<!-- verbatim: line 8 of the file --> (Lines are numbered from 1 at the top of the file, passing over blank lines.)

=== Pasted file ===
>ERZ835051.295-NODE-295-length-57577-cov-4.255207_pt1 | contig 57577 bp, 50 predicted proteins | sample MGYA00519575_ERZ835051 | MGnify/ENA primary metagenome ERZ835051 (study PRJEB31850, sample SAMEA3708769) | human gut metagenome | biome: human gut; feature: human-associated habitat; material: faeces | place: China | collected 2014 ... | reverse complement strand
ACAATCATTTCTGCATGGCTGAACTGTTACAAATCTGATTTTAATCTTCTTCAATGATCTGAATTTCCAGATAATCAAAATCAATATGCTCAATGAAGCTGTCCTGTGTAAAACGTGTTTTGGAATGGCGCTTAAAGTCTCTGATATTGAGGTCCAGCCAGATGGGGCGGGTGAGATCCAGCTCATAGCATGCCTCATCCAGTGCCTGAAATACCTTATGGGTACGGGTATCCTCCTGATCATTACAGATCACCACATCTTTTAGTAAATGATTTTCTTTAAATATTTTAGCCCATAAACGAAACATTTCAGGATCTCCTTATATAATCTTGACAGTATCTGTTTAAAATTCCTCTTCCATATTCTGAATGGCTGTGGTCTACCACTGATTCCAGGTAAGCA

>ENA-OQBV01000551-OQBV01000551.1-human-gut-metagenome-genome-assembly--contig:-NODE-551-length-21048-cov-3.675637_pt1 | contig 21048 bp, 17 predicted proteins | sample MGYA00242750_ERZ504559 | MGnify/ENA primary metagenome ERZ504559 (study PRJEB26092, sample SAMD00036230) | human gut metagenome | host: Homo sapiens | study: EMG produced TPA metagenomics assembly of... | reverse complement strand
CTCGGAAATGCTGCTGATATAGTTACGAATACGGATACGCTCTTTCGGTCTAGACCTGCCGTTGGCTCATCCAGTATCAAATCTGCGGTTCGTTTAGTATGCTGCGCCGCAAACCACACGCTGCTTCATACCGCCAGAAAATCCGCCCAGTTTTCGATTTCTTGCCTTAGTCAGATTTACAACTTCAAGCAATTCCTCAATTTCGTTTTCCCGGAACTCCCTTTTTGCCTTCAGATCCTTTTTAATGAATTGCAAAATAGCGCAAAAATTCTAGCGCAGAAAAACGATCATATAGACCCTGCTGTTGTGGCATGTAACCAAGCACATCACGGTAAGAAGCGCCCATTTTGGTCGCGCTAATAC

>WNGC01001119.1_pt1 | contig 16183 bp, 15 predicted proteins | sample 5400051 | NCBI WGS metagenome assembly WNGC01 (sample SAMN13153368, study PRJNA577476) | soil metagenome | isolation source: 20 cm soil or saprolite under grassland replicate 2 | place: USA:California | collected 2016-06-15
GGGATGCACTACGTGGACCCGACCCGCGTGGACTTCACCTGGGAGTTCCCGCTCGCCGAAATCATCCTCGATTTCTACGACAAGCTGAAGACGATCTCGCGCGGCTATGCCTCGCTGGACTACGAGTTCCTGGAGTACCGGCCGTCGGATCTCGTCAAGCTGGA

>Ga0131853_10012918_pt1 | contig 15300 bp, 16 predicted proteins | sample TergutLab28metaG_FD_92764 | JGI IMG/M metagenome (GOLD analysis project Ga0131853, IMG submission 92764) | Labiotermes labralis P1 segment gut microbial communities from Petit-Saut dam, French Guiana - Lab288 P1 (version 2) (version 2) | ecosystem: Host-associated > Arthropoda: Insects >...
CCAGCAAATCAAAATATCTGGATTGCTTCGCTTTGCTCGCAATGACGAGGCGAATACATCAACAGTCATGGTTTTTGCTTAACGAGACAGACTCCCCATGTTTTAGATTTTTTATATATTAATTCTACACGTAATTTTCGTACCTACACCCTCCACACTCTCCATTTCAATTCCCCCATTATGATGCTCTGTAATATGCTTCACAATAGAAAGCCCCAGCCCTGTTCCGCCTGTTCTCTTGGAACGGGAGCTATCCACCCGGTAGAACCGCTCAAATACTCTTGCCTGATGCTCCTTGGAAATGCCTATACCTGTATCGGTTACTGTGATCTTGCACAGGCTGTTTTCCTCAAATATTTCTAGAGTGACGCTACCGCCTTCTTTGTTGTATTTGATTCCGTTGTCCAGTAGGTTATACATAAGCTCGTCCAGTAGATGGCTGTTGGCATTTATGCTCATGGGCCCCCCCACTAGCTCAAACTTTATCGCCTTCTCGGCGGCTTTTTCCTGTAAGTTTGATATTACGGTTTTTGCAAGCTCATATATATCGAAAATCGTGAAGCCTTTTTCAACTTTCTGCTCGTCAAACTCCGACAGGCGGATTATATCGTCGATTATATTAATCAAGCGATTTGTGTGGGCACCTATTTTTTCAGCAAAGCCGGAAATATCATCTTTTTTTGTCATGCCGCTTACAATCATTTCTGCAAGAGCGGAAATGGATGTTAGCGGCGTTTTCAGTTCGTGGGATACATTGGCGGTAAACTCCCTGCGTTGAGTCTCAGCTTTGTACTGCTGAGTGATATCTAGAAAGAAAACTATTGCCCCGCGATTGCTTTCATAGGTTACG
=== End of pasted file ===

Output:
CCAGCAAATCAAAATATCTGGATTGCTTCGCTTTGCTCGCAATGACGAGGCGAATACATCAACAGTCATGGTTTTTGCTTAACGAGACAGACTCCCCATGTTTTAGATTTTTTATATATTAATTCTACACGTAATTTTCGTACCTACACCCTCCACACTCTCCATTTCAATTCCCCCATTATGATGCTCTGTAATATGCTTCACAATAGAAAGCCCCAGCCCTGTTCCGCCTGTTCTCTTGGAACGGGAGCTATCCACCCGGTAGAACCGCTCAAATACTCTTGCCTGATGCTCCTTGGAAATGCCTATACCTGTATCGGTTACTGTGATCTTGCACAGGCTGTTTTCCTCAAATATTTCTAGAGTGACGCTACCGCCTTCTTTGTTGTATTTGATTCCGTTGTCCAGTAGGTTATACATAAGCTCGTCCAGTAGATGGCTGTTGGCATTTATGCTCATGGGCCCCCCCACTAGCTCAAACTTTATCGCCTTCTCGGCGGCTTTTTCCTGTAAGTTTGATATTACGGTTTTTGCAAGCTCATATATATCGAAAATCGTGAAGCCTTTTTCAACTTTCTGCTCGTCAAACTCCGACAGGCGGATTATATCGTCGATTATATTAATCAAGCGATTTGTGTGGGCACCTATTTTTTCAGCAAAGCCGGAAATATCATCTTTTTTTGTCATGCCGCTTACAATCATTTCTGCAAGAGCGGAAATGGATGTTAGCGGCGTTTTCAGTTCGTGGGATACATTGGCGGTAAACTCCCTGCGTTGAGTCTCAGCTTTGTACTGCTGAGTGATATCTAGAAAGAAAACTATTGCCCCGCGATTGCTTTCATAGGTTACG